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Thread: Does the Focus just have low mpg? Reply to Thread
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Topic Review (Newest First)
12-20-2012 11:21 PM
VOLDAR Thank you guys for the info. As I said, I didn't know of any gas car capable of 50+ MPG in real city traffic, without hypermiling, of course.
12-20-2012 08:22 PM
Pennut My ex-wife had a 1981 Civic 2 dr hatchback with the 1.5L and a 3 speed automatic transmission. Had about 64 hp. Used to get 40+ mpg on the hwy. But geez was that thing underpowered. 0-60 mph was ..... eventually. Top speed was 85 mph.

Yeah new cars are much heavier. And safer.
12-20-2012 12:34 PM
Slo86GT It's true. Some SOHC turbo guys doing highway runs look for them for the long gearing.
12-20-2012 12:11 PM
kam327
Quote:
Originally Posted by pozi240 View Post
Hey Kam!
I can shed a little more light on that........
Quote:
Originally Posted by Slo86GT View Post
Your statements are valid, I agree. It was a toy car compared to cars now...........
Thanks for the good contributions guys/gals. I also read on Yahoo answers I think that the gears in the HF were more widely spaced on the 5MT. Not the most reliable source I know.
12-20-2012 11:54 AM
Slo86GT Your statements are valid, I agree. It was a toy car compared to cars now. The car made the best use of archaic tech. 8 valve four cylinder in the earliest models 12 valve later, 1.5 liters, 1800 lb curb weight, and a carburetor, or later very very choked down MultiPoint-FI.

But the original reply was to "No gas car at 50mpg". Maybe not current, but these did it, and did it real world, even after the changes to the window sticker reporting.


The CRX's had no VTEC. They were simply choked down intake tracts to increase efficiency, and decrease the amount of fuel guzzling abuse the owner could impose.

The VTEC-e (efficiency) engines did not appear until 1992 when the hatchback VX came out. It was amazing. Lightweight wheels, 92~ hp, and a manual trans only. Only got high 30's in the MPG department, but was a great platform and actually felt like a real car.

In 1996 the HX is now a coupe with either an 5 speed manual or CVT transmission with a similar high efficiency VTECe engine.

:thumbup:
12-20-2012 11:46 AM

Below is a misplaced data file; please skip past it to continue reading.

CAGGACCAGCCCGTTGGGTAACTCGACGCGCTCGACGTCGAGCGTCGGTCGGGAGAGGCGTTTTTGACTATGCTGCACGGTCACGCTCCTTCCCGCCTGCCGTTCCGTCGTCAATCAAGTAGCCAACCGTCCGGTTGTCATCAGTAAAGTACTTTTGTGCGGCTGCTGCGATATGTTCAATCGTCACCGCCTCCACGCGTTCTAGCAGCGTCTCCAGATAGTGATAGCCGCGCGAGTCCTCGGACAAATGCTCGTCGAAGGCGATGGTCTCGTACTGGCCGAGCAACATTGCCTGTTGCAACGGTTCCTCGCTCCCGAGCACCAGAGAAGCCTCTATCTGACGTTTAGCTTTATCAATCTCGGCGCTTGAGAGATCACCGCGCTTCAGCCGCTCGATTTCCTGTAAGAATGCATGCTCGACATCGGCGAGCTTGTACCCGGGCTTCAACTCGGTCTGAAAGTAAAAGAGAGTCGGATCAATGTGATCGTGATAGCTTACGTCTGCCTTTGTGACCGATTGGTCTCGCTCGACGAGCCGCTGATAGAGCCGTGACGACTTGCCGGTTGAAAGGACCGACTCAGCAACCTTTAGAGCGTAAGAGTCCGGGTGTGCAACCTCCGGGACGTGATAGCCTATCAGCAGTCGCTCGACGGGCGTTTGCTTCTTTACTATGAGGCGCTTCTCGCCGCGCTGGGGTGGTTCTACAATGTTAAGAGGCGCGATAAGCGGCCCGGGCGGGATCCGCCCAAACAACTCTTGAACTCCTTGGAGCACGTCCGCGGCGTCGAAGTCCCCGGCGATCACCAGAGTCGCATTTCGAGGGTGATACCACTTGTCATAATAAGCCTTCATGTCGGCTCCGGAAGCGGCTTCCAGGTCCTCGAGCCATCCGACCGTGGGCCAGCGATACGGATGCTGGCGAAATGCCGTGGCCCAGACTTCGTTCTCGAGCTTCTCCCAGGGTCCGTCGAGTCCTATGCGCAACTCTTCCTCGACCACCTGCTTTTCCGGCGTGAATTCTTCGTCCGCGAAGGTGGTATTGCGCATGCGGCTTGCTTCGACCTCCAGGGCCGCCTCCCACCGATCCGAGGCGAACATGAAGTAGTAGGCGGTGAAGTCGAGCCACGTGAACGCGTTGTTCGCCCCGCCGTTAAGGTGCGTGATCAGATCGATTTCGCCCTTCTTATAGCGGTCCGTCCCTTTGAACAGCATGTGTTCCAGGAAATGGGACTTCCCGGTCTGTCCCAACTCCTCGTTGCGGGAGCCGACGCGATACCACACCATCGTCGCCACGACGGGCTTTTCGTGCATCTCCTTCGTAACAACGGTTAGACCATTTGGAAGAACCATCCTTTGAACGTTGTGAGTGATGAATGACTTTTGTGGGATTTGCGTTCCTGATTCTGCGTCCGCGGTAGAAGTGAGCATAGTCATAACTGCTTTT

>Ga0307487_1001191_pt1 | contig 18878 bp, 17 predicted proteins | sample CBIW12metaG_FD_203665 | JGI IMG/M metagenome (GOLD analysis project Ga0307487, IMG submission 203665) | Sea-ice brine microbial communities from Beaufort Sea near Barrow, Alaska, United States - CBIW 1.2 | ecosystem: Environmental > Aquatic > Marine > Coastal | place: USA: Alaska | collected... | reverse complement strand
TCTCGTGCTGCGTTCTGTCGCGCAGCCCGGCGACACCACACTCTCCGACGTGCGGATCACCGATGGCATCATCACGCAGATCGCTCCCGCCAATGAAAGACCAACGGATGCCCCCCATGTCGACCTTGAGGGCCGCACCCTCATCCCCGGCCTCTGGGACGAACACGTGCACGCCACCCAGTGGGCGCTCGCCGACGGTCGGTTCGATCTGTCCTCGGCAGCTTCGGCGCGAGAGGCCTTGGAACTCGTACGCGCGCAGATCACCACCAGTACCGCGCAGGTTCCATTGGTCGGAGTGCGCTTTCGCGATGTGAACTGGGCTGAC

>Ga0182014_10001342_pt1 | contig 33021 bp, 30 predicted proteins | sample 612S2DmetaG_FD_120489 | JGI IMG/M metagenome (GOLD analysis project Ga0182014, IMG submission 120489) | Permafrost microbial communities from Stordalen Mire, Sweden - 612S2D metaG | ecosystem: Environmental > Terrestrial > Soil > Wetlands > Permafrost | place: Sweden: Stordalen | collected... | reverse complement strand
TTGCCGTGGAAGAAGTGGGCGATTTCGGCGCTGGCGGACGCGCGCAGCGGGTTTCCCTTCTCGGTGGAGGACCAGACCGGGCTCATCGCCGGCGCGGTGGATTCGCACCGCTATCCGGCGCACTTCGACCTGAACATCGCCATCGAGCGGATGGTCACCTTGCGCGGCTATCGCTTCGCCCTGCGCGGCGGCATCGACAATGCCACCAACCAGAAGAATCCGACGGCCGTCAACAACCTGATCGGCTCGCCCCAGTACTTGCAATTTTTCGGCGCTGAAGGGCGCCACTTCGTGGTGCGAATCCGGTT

pozi240
Quote:
Originally Posted by kam327 View Post
Very interesting. I too went to the site and noticed that the dozen or so versions of that car in 1987 varied widely in gas mileage, with as little as 26 city / 30 hwy with a 5MT just like the subject car and same engine displacement. How the hell did they increase fuel economy by 70% for the "HF" version?

The only light the wikipedia page sheds on it is that the HF version weighed about 150 lbs less than the regular version, which since the regular version weighed only 1,865 lbs is a substantial reduction.

Of course those cars all weighed so little back then due to a lack of any safety features or creature comforts, that's how they stood a chance of getting reasonable mileage despite a lack of direct injection and other technical goodies.

Which leads us to the fact that you may have gotten close or in some limited cases even better mileage than the '12 Focus in your 25-year-old compact but you would've been toast in any sort of accident whereas the Focus will keep you relatively safe as shown by several posts on this site.
Hey Kam!
I can shed a little more light on that, the "HF" Civic's and CRX's had a completely different drivetrain , they used a special 1.5 3valve VTEC-E (the "E" being a very different design than the regular VTEC systems of the day). Whereas the regular VTEC was designed to adjust timing and lift for power, the "E" system was for economy only(lots of overlap to reburn exhaust gases)... they used a small 1.5 motor, that got a measly 60hp (the regular 1.6EFI motors in the other civics were around 91hp by comparison), and had an aggressive EGR system that reburned the spent gas over and over again making it quite the gas mizer. These cars were pathetically slow, even though they wieghed less than 2300lbs. They also used special lighter wheels (they had expensive forged aluminum wheels and hard LRR type tires). I think their may have even been some underbody plastic covers (completely covering the lower side of the engine and car) as well. (back then, no cars had the undertrays like they do today. It wasn't a very "fun" car to drive, but, they were quite amazing on gas... LOL.